Ruwantissa Abeyratne

Dr. Abeyratne teaches aerospace law at McGill University. Among the numerous books he has published are Air Navigation Law (2012) and Aviation Safety Law and Regulation (to be published in 2023). He is a former Senior Legal Counsel at the International Civil Aviation Organization.

Artemis and The Hunt for The Moon

7 mins read

Artemis smiled. “You have done well, my lieutenant. You have made me proud, and all those Hunters who perished in my service will never be forgotten. They will achieve Elysium, I am sure.“…Rick Riordan

Artemis, daughter of Zeus and Leto, is known in Greek mythology as the goddess of the hunt: of wilderness; and wildlife. Artemis is also the goddess of the Moon.

As the lore goes, Artemis was a virgin who only loved her hunting partner Orion.

Artemis is also the name of the gigantic rocket 37 stories in height named by the National Aeronautics and Space Administration (NASA) that will be launched on 29 August 2022 on it way to the Moon.  The rocket was presumably so named also because Artemis was the twin sister of Apollo. There is a distinct link between the twins in astronautical terms as the first Moon Program was named Apollo which started in 1961 by NASA culminating in two men walking on the Moon in 1969. 

The Artemis Programme will be carried out with the advanced Space Launch System (SLS) rockets and will be in three stages: Artemis 1 will be a test flight of the SLS rocket with the Orion spacecraft with no crew; Artemis 2 will fly SLS and Orion with a crew past the Moon, then circle it and return to Earth. This trip will be the farthest any human has gone into space; Artemis 3 will send a crew with the first woman and the next man to land on the Moon.

The broad aim and objective of the Artemis Program is to learn more about the Moon, the Sun and Earth and be a steppingstone for ultimate travel to Mars.  Within this broad goal is the search for water on the Moon with a view to using it and ultimately breaking down the components of water – Hydrogen and Oxygen – and using Hydrogen to power rockets and spacecraft for distant galactic travel. Other objectives are: to study the Moon to discover its mysteries; learn how to live and work on the surface of another celestial body where astronauts are just three days from home; and test the technologies that is needed to carry out missions to Mars with astronauts, which could involve a roundtrip of three years.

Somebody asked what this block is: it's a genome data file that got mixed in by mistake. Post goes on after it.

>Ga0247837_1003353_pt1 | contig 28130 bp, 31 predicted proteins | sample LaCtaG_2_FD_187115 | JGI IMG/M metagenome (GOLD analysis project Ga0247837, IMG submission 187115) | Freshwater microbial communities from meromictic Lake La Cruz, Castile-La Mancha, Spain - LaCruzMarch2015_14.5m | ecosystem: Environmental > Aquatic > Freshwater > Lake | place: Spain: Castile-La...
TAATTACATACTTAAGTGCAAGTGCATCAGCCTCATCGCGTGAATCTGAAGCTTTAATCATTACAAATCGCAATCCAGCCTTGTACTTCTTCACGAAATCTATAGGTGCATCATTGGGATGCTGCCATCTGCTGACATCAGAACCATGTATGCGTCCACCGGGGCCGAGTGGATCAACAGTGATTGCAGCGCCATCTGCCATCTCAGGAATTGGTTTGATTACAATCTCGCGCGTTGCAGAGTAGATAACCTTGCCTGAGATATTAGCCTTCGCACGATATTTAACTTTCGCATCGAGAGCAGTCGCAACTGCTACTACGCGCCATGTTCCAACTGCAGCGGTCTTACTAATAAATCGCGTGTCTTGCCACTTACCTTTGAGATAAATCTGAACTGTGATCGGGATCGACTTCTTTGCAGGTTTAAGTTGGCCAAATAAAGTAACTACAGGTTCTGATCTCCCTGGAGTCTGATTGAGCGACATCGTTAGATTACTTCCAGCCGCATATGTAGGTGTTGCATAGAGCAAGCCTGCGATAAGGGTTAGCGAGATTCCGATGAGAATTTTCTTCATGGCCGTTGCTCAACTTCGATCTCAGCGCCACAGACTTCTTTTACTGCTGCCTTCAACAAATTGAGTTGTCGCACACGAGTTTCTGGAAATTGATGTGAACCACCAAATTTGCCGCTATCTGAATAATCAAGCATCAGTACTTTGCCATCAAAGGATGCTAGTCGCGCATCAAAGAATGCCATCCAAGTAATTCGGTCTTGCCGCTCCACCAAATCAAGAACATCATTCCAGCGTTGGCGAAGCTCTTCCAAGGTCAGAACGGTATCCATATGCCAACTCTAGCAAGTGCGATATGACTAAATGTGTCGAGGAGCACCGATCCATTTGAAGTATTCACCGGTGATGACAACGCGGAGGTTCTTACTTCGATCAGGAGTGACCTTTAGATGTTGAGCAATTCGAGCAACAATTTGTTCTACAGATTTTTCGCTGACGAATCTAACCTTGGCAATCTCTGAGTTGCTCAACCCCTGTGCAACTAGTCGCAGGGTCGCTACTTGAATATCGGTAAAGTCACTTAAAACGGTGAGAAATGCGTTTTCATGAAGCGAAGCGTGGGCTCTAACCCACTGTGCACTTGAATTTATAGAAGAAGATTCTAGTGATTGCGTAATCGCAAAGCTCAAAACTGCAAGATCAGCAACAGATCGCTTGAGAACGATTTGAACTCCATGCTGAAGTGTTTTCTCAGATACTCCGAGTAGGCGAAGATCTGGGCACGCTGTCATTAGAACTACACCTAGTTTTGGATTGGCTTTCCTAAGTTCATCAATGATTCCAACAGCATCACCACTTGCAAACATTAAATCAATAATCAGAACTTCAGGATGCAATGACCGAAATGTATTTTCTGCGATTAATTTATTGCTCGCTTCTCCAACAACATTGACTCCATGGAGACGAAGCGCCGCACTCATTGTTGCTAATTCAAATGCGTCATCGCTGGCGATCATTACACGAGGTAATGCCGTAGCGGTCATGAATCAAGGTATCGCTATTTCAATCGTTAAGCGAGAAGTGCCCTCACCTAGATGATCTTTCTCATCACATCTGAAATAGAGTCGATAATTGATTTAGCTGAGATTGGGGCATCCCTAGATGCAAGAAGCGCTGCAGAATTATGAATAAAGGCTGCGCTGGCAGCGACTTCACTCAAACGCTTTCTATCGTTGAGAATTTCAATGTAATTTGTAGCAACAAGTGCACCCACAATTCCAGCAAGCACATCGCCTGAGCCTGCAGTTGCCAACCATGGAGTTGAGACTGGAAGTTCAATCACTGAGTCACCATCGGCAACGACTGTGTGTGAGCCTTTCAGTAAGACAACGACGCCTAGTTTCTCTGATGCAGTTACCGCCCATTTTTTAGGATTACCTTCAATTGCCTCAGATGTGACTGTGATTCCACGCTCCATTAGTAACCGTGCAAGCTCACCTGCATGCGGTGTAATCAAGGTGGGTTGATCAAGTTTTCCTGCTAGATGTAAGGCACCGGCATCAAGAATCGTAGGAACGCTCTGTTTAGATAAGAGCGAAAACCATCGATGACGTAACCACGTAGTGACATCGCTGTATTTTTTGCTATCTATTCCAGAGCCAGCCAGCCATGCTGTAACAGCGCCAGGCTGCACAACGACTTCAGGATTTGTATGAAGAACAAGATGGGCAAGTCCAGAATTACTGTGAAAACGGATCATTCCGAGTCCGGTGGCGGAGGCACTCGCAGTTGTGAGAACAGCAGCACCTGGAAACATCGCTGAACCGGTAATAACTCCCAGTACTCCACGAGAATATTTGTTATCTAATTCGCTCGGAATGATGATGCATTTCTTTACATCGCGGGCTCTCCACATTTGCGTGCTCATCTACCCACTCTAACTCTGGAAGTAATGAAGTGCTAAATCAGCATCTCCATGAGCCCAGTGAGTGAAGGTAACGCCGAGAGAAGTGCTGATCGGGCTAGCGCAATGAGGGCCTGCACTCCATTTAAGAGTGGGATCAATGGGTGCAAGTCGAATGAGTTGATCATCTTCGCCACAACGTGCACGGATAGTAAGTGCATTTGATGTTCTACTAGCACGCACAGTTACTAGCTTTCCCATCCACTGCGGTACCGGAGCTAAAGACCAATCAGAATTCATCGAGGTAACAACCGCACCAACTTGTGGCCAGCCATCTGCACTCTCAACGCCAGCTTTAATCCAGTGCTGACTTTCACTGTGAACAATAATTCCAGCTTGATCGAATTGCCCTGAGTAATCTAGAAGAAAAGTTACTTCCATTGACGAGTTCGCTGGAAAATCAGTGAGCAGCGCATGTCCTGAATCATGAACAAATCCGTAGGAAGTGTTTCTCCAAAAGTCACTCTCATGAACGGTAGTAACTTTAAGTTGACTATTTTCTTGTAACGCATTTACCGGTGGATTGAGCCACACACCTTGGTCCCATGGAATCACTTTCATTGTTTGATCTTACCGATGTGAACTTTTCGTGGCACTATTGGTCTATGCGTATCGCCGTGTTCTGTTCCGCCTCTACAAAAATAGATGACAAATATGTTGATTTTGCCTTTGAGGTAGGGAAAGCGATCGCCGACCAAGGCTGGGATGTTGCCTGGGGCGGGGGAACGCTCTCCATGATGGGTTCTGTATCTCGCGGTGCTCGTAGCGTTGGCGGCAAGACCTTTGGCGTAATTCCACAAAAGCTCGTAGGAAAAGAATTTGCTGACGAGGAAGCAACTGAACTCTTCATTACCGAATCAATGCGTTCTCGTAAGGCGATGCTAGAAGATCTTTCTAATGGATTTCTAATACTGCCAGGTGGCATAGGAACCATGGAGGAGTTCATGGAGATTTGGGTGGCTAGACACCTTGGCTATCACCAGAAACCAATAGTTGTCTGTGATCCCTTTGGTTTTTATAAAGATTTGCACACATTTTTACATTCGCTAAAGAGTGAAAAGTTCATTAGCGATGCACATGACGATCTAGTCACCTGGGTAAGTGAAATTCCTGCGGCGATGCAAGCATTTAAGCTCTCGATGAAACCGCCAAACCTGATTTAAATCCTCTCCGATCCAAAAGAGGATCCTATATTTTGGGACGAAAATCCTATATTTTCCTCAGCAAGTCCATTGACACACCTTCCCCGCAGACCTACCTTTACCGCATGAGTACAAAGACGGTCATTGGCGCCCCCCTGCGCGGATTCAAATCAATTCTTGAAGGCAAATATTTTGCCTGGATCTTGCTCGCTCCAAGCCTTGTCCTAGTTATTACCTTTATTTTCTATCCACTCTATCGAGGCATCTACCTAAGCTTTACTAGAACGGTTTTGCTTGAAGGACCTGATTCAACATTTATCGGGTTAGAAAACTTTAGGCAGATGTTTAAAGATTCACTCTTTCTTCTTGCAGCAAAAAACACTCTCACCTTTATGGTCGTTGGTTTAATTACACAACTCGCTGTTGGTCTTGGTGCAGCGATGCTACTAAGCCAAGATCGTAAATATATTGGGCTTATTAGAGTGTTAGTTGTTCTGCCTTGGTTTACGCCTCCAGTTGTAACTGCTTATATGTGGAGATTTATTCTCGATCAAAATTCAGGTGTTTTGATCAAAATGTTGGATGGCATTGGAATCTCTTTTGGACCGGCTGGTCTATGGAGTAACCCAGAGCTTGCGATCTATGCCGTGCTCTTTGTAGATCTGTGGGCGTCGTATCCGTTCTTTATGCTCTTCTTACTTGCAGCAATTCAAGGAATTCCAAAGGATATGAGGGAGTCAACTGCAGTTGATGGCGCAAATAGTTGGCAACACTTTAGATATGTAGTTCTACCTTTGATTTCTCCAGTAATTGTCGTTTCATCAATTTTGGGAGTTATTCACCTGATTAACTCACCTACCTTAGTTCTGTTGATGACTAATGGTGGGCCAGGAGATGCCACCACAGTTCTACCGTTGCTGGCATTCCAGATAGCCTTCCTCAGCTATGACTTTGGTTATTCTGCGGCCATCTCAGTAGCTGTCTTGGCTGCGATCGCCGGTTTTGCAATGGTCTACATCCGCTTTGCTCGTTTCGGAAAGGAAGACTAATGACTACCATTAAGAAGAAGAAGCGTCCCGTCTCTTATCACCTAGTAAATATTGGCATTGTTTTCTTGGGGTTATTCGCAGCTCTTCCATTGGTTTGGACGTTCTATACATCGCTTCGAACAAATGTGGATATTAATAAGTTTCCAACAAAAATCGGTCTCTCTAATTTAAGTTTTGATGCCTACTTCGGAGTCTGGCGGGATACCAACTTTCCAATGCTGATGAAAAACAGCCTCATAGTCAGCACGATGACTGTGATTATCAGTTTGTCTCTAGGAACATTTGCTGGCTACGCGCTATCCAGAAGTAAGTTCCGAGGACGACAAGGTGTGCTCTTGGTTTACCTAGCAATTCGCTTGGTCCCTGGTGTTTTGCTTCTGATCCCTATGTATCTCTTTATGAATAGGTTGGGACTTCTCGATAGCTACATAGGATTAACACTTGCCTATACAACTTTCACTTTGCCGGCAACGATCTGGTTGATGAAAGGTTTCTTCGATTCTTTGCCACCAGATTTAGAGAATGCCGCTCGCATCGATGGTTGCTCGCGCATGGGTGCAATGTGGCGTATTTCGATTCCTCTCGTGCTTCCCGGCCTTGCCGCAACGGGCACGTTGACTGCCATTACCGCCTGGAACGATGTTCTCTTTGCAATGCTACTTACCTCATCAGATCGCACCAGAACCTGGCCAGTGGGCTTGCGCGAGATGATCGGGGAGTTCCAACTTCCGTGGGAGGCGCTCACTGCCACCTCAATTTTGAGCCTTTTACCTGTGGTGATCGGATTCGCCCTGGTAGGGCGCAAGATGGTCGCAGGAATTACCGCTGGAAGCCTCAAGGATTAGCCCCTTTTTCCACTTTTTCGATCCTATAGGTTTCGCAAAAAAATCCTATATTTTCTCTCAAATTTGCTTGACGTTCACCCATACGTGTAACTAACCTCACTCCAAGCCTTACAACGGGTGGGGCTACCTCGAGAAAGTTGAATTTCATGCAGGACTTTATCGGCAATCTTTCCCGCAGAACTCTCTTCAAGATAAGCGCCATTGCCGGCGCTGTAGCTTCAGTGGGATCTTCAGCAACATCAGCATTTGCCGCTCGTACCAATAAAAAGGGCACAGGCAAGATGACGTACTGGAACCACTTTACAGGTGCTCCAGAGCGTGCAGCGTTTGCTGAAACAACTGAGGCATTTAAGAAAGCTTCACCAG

The Artemis Programme involves 12 countries including the United States and more are expected to join.  It has its genesis in the Outer Space Treaty of 1967 which sets out the fundamental principle –  “the freedom principle”  – that all countries have equal rights to explore outer space without any prejudices in accordance with international law. All countries have equal rights to transparency, interoperability, emergency assistance, the release of scientific data, the use of space resources, and the management of orbital debris. Under this broad legal and regulatory astronautical umbrella, the Artemis Accords were originally signed on October 13, 2020, by the United States, Australia, Canada, Italy, Japan, Luxembourg, the United Arab Emirates, and the United Kingdom. These Accords have further opened opportunities of space diplomacy and international cooperation that were made possible by the International Space Station (ISS) Intergovernmental Agreement signed in 1998.

The United States and China have, in their policies, recognized the preeminent principle – that space exploration should be for the benefit of all humankind.  This is a good starting point. 

For over 20 years the ISS has been a beacon of outer space, bestowing much benefit to humanity through the space agencies of the United States, Russia, Japan, Canada, and the participating countries of the European Space Agency. It has been reported that the work of the ISS is coming to an end and that NASA intends to keep operating the International Space Station until the end of 2030 after which the ISS would be crashed into a remote part of the Pacific Ocean known as Point Nemo.